These behaviours whilst understandable should be corrected, as current comfort (or more accurately absence of discomfort) does not necessarily constitute a good posture and is no guarantee of longer-term wellbeing. Many of the painful symptoms of MSD’s are cumulative and may not surface for many years, by which time they are often irreversible. The difficulty can be convincing people to persevere with good postures that can initially may feel strange or awkward.
With this knowledge employers are expected to ensure risk assessments are performed regularly for all DSE users which considers:
For office based staff DSE assessments are often a formalised process performed in the first few weeks of employment by a competent member of staff, with subsequent reviews conducted by the individual employee following an E-learning programme and self-assessment checklist. The results then being passed to management to evaluate and respond to any shortcomings identified.
For DSE users who are home and agile workers (transient/peripatetic staff who may work from a variety of locations and/or workstations) it often requires a slightly different strategy to assess and manage their risks to avoid incurring disproportionate costs.
If home workers are provided with suitable workstation equipment and adequate training on the risks and control measures to prevent ill health from DSE use, most should not need a trained assessor to visit their workstation unless they have complex medical needs. Completing a self-assessment checklist with guidance that illustrates and allows a comparison to what a good ergonomic posture look, like should be sufficient. See example 4. These self-assessments can become more informative and give greater assurance to employers if supplemented by a photographic evidence of the homeworker using their workstation.
It would be unreasonable to expect agile workers using ‘hot desks’ and other temporary work spaces to document an assessment for every workstation they use. However, they should be instructed to conduct a dynamic assessment each and every time they begin DSE work. This would involve adjusting their current setting (within reason and considering the likely duration of use in any one place) to achieve the best possible ergonomics in the circumstances.
It is worth noting that during the COVID-19 pandemic the Health and Safety Executive (HSE) provided employers with some additional guidance on Temporary Working at Home including a short video giving practical advice on workstation setup and a proportionate approach to risk assessment.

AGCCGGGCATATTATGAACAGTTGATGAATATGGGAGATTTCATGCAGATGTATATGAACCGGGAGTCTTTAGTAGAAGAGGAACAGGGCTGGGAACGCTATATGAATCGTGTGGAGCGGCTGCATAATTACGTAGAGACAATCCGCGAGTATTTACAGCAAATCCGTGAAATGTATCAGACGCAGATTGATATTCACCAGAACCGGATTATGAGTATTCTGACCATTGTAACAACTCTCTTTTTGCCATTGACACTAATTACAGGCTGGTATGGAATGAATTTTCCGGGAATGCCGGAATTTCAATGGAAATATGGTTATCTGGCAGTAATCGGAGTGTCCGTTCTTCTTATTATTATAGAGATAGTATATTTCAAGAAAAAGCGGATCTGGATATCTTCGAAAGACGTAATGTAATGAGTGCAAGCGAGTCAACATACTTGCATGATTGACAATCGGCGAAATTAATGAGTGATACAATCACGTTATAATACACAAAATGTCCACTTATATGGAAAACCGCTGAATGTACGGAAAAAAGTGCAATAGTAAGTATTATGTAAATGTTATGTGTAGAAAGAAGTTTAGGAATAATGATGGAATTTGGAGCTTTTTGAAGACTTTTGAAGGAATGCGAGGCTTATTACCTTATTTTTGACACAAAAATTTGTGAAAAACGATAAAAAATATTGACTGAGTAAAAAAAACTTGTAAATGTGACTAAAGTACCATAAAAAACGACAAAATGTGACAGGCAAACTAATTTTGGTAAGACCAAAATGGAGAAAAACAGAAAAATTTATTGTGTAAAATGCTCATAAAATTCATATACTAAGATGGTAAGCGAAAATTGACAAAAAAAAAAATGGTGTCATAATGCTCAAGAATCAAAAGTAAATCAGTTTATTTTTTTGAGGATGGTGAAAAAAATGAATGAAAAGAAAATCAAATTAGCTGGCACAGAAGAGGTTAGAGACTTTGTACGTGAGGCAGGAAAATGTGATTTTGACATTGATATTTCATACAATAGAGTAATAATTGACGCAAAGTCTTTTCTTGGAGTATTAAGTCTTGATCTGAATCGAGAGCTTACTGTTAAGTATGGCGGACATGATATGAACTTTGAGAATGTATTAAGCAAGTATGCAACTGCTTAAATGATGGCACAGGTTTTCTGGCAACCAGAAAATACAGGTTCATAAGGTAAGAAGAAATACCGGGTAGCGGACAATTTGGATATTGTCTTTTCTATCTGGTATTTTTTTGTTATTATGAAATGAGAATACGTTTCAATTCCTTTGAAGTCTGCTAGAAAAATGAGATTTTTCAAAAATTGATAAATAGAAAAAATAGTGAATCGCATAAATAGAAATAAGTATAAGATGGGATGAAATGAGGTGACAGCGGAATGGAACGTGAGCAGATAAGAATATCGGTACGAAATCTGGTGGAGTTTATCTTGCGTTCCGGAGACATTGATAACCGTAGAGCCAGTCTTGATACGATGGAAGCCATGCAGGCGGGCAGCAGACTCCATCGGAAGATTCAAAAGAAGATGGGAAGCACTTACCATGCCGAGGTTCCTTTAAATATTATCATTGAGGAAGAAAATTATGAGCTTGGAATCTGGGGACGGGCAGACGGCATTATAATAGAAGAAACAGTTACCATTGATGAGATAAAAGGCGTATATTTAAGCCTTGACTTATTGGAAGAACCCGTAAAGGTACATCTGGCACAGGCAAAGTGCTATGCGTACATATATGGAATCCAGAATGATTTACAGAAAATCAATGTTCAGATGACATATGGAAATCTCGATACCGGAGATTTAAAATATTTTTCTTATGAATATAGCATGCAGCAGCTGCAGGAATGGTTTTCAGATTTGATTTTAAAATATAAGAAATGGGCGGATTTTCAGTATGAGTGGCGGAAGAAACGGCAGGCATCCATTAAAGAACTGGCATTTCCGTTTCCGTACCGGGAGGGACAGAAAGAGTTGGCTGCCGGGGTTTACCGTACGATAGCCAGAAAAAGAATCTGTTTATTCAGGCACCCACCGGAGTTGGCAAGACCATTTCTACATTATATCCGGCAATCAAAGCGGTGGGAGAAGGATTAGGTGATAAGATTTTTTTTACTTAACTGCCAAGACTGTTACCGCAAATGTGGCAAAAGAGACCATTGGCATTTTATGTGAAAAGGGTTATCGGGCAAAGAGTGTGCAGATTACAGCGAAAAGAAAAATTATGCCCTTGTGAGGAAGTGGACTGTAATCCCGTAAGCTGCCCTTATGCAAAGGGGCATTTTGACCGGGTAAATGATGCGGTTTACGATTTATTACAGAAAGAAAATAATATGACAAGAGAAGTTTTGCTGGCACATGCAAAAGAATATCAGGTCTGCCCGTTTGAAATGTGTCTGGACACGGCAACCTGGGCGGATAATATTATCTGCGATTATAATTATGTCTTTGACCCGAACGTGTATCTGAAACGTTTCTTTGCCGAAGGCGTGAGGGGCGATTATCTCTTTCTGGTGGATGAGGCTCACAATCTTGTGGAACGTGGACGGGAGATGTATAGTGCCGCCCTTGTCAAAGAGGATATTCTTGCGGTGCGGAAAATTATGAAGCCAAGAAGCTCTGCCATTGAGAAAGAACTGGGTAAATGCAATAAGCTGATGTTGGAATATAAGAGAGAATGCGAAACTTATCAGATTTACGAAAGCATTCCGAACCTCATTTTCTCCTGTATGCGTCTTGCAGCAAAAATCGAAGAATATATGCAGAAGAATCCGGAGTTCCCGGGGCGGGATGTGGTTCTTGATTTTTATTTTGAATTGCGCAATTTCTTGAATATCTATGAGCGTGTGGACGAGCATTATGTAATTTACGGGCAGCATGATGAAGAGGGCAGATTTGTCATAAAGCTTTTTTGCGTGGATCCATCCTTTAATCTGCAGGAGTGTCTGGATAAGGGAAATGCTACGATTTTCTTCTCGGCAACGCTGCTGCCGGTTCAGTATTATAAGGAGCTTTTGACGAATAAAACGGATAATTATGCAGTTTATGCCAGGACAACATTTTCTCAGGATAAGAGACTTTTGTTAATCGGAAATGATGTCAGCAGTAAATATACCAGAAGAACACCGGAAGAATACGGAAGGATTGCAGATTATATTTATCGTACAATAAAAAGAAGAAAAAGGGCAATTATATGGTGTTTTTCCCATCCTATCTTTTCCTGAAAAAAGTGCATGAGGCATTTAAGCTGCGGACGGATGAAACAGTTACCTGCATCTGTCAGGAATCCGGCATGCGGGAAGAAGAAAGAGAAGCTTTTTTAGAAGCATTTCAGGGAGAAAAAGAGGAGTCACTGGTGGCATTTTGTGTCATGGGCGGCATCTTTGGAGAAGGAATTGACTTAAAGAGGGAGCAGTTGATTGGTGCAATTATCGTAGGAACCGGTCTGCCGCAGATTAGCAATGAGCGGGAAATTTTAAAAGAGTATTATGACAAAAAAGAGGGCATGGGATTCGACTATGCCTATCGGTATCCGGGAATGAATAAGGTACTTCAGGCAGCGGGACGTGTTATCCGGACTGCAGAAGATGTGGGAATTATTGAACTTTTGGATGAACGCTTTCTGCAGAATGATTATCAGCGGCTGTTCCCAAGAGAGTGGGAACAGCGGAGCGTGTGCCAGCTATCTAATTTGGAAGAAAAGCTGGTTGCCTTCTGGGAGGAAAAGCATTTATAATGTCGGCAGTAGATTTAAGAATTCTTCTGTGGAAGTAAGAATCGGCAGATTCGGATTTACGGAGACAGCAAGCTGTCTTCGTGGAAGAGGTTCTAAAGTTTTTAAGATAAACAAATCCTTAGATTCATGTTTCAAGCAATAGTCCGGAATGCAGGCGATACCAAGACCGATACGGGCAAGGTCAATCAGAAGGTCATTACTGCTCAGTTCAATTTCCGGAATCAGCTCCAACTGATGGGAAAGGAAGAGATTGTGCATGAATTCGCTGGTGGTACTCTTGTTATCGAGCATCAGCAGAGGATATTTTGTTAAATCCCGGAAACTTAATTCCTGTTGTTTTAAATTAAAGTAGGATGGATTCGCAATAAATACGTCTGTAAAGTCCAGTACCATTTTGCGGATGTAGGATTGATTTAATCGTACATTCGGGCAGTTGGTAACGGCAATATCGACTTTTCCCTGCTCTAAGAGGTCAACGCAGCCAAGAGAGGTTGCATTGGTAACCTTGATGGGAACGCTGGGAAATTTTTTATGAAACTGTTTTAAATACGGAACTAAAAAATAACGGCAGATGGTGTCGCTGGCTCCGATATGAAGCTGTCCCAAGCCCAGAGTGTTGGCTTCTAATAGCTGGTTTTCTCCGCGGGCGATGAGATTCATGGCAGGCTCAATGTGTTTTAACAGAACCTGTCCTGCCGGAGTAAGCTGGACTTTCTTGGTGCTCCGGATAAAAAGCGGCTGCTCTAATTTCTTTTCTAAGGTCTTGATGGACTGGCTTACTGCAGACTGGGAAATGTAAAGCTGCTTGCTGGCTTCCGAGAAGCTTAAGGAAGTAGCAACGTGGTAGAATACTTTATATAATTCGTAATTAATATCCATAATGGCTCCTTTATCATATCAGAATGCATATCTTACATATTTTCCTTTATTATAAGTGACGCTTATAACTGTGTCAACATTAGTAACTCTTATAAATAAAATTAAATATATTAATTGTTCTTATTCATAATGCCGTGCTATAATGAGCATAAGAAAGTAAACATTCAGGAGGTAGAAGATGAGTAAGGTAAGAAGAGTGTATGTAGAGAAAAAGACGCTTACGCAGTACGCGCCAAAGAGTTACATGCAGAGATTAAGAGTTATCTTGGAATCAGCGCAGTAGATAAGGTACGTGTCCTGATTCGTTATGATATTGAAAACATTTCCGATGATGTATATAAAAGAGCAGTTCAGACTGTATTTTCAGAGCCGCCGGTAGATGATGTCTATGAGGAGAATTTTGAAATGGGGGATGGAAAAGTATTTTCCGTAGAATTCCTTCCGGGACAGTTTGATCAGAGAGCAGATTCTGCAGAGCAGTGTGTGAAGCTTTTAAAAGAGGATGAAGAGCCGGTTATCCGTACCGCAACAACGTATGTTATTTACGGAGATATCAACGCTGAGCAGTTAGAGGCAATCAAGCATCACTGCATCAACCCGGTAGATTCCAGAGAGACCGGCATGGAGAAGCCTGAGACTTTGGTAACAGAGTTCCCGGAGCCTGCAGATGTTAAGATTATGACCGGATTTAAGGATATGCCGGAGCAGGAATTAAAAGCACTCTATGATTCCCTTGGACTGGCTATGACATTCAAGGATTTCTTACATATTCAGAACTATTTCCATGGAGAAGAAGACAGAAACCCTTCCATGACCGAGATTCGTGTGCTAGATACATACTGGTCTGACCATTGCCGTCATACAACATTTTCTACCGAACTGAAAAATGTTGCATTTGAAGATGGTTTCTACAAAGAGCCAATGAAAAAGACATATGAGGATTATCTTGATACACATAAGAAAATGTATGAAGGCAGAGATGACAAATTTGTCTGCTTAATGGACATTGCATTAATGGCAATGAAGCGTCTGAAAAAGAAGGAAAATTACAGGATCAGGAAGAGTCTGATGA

It is also important to consider the type and design of technology provided to employees as some developments can have unexpected consequences. The move towards smaller and lighter devices like laptops, smartphones and tablets may aid convenience and reduce manual handling etc. but in use they inevitably lead to us tilting our heads down to see the smaller screens and input interface. It should be remembered that this kind of equipment was never intended to be used for hours on end in fixed postures.
The most effective method of combating the ill health effects of DSE use (of all types) remains frequent changes of activity that encourage movement and the use of different muscle groups (including the eyes). This does not necessitate a tea break every hour if a variety of work tasks can be built into work patterns. Where this is not reasonably practicable employers can put into place some simple and inexpensive measures to increase the amount of movement amongst sedentary workers by employing system based messaging that prompts users to perform a range of gentle stretches etc. while at their workstation.
Due to the remote situation of home and agile DSE workers supervision and monitoring of compliance with good standards becomes more challenging, so it is increasingly important to regularly emphasise to employees the need to report any changes or problems and refresh their training. Some employers choose to include formal discussions about individual’s DSE assessments and training within their programme of staff performance reviews to ensure they are not overlooked.
DSE use is now an everyday occurrence for most of us and there is the risk of complacency and trivialising the potential health risks associated with it, but if we apply a little logic and understanding of human nature to its management, we should be able to maintain a healthy and efficient workforce.
If you need any further advice or support on this or any other risk topic please contact your Gallagher Bassett Risk Control Consultant.